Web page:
ccording to the authors of Fantasy Island (published in May 2007), Britain faces terribly tough times in the years ahead.
Unusually for Cassandra-like warnings, Fantasy Island was written by two influential pundits, Larry Elliott and Dan Atkinson. Elliott is economics editor of the Guardian and Atkinson is his opposite number at the Mail on Sunday. Hence, this book unites both ends of the political spectrum to bring a stark warning to sleep-walking Brits.
Elliott and Atkinson's book is primarily a review of the Blair Years -- the decade from 1997 onwards when, following a massive electoral victory by New Labour, Britain looked forward to a brighter future. However, the Blair Years were also a decade of spin and paradoxes which have left the UK teetering on the brink of a serious downturn.
The premise of this book is that, far from "never having it so good", Britain has been living in a dreamworld over the past decade. Its title, Fantasy Island, indicates that we Brits are in cloud-cuckoo land, especially when it comes to our personal and national finances.
Then again, Fantasy Island isn't merely one long criticism of the Blair legacy. Indeed, in the first chapter, Forever Summer, Elliott and Atkinson applaud the government for improvements in five key areas. They praise increased the government for increasing spending on education and welfare, giving independence to the Bank of England, its military intervention in areas such as Kosovo and Sierra Leone, its constitutional reforms, and various social-policy improvements.
Now for the bad news! Elliott and Atkinson warn that the past decade has been one of spin and paradoxes. By refusing to tackle major issues, both social and economic, the government has pushed these problems into the future and, in doing so, caused them to grow far greater.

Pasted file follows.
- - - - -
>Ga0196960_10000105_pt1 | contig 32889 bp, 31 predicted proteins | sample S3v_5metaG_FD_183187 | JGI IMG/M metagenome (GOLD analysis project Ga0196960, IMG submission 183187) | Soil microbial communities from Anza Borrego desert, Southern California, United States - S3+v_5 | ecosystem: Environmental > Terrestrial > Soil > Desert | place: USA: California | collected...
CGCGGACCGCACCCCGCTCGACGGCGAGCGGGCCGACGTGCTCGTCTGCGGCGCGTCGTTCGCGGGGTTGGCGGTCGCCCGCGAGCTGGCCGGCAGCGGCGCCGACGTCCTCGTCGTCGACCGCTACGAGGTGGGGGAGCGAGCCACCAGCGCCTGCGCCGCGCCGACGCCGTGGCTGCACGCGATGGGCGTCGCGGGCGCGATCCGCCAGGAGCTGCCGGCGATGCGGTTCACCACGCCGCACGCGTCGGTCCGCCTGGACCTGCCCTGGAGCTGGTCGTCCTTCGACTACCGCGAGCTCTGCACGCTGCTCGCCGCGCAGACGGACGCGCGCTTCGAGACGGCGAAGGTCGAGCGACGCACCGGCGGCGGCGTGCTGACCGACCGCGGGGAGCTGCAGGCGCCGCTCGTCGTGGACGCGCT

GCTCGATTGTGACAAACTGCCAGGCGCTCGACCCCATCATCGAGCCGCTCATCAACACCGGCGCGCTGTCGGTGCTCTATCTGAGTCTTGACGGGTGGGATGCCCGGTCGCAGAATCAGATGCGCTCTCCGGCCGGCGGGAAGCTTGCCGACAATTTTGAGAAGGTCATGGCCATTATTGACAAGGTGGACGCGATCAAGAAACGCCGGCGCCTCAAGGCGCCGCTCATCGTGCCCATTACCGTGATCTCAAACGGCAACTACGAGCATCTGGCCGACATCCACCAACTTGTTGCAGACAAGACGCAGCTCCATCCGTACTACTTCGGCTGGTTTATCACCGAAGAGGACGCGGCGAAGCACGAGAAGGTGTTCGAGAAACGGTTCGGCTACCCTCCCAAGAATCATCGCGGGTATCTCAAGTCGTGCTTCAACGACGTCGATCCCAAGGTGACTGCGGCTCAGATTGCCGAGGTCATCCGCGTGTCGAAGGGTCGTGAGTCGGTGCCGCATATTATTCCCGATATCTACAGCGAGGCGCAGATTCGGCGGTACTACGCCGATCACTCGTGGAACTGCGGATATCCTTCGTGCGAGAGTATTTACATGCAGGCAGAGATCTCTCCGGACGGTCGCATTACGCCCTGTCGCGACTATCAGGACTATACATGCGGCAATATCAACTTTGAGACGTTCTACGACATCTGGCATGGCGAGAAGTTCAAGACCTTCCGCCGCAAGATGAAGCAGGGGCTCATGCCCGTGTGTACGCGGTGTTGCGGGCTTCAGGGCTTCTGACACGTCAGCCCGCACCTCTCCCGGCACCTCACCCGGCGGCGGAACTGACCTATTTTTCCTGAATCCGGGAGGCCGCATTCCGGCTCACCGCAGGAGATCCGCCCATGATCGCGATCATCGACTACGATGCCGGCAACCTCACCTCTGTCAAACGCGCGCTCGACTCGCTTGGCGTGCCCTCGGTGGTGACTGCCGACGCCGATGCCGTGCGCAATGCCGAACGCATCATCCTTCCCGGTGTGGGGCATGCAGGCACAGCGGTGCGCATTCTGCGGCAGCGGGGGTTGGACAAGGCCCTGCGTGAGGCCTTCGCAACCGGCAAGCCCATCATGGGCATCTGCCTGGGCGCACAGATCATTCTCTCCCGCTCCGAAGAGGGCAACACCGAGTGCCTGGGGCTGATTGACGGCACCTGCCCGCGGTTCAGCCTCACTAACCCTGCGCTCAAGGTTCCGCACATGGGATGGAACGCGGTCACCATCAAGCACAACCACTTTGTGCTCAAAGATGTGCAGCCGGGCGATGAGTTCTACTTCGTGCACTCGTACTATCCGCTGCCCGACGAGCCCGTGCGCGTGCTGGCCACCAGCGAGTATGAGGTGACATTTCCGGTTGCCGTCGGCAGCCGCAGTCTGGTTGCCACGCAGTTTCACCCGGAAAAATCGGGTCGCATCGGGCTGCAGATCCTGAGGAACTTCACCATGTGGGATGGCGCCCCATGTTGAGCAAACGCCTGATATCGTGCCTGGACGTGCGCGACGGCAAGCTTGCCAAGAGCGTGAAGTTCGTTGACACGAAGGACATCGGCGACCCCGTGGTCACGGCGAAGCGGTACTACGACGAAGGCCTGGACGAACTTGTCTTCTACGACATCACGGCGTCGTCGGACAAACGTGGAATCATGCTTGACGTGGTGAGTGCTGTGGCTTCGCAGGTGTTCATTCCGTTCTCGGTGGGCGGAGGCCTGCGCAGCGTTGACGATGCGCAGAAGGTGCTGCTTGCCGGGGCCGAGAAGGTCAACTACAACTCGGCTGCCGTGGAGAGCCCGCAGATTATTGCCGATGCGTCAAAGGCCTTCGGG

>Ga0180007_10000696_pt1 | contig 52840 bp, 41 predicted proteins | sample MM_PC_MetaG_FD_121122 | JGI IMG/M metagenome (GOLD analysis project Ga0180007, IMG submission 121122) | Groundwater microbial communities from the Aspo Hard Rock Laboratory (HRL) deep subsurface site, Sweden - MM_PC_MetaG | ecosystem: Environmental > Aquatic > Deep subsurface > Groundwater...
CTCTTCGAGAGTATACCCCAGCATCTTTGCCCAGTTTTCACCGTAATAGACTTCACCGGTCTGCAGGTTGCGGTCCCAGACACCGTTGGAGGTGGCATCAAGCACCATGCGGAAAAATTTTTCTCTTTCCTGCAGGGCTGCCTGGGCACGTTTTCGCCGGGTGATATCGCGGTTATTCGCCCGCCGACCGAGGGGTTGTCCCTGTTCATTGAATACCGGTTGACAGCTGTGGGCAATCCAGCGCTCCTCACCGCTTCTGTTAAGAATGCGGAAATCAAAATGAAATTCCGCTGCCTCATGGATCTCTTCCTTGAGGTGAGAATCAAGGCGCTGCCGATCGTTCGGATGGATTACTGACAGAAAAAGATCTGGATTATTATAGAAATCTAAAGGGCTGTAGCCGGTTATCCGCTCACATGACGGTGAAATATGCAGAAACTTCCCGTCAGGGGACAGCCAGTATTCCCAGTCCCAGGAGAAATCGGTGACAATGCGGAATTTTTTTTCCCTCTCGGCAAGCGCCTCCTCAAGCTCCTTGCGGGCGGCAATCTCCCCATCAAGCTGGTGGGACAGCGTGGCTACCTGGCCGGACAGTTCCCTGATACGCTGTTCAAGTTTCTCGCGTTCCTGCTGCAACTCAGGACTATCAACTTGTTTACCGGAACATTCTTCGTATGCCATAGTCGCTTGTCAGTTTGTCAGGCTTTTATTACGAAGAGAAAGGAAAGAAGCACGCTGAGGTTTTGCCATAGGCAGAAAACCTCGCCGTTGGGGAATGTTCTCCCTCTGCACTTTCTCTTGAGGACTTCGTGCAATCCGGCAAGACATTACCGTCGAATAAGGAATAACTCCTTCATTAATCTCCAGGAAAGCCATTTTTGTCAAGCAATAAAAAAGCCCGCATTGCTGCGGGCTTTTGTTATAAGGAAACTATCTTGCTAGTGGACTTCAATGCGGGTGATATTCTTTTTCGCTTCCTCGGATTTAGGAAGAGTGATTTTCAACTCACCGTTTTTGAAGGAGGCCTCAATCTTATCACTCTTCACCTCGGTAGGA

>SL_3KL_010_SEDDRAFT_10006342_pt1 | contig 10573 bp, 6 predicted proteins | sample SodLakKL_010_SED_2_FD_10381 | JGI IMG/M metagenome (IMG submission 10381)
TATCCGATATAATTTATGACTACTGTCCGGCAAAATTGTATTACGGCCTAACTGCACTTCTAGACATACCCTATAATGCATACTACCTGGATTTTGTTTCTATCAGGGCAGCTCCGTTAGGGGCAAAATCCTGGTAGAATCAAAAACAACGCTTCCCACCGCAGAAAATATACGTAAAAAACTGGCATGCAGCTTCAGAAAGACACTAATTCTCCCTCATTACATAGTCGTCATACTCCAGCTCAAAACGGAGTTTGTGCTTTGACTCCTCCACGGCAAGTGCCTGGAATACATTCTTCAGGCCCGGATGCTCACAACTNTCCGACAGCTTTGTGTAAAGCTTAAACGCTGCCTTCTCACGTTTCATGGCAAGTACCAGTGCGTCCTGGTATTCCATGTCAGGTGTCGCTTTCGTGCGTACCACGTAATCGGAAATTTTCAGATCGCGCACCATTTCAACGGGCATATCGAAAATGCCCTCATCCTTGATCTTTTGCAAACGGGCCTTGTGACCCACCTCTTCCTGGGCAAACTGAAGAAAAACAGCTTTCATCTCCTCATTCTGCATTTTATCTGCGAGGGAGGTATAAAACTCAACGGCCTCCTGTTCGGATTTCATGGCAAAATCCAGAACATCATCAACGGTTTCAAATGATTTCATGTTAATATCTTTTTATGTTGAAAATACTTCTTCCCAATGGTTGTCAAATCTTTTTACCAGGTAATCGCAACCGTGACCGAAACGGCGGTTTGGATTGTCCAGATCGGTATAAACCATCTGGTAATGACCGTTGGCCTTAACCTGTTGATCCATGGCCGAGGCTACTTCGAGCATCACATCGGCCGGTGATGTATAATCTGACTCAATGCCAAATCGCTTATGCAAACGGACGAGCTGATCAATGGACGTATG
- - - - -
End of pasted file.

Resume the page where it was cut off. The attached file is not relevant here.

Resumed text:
(At this point, I should point out that this review isn't my personal political attack on this government. Indeed, although I'm one of the most left-leaning Fools at TMF Towers, I feel obliged to "tell it as I see it".)
Elliott and Atkinson have divided our fantasy into seven main elements, beginning and ending with what they see as the two greatest problems. Here they are:
1. The ever-louder tick of the debt timebomb
Elliott and Atkinson warn that an economy built on debt -- both personal and national -- courts future disaster. For example, at the time of Labour's first election victory, personal debt totalled under £500 billion. Today, the figure stands at around £1.4 trillion, so our debt burden has nearly tripled since 1997. Also, partly due to changes to insolvency and bankruptcy rules, debt blowouts have soared, with 10,000 people a month becoming insolvent or bankrupt.
Likewise, government borrowing has climbed steeply in recent years. However, by changing the rules and using Enron-style `off balance-sheet' accounting, the treasury appears to have met its self-imposed Golden Rule and kept national debt under two-fifths (40%) of Britain's gross domestic product. Of course, ever-higher government spending has to be financed somehow, which explains the vast number of `stealth' taxes introduced in the past decade.
Alas, Elliott and Atkinson are ultra-gloomy on this issue and predict that a blinding hangover will follow Britain's biggest-ever borrowing binge. The outcome will be lower investment, reduced economic activity and consumer spending and, inevitably, a massive recession. Given my own dark warnings on the dangers of debt, I completely agree with this prediction.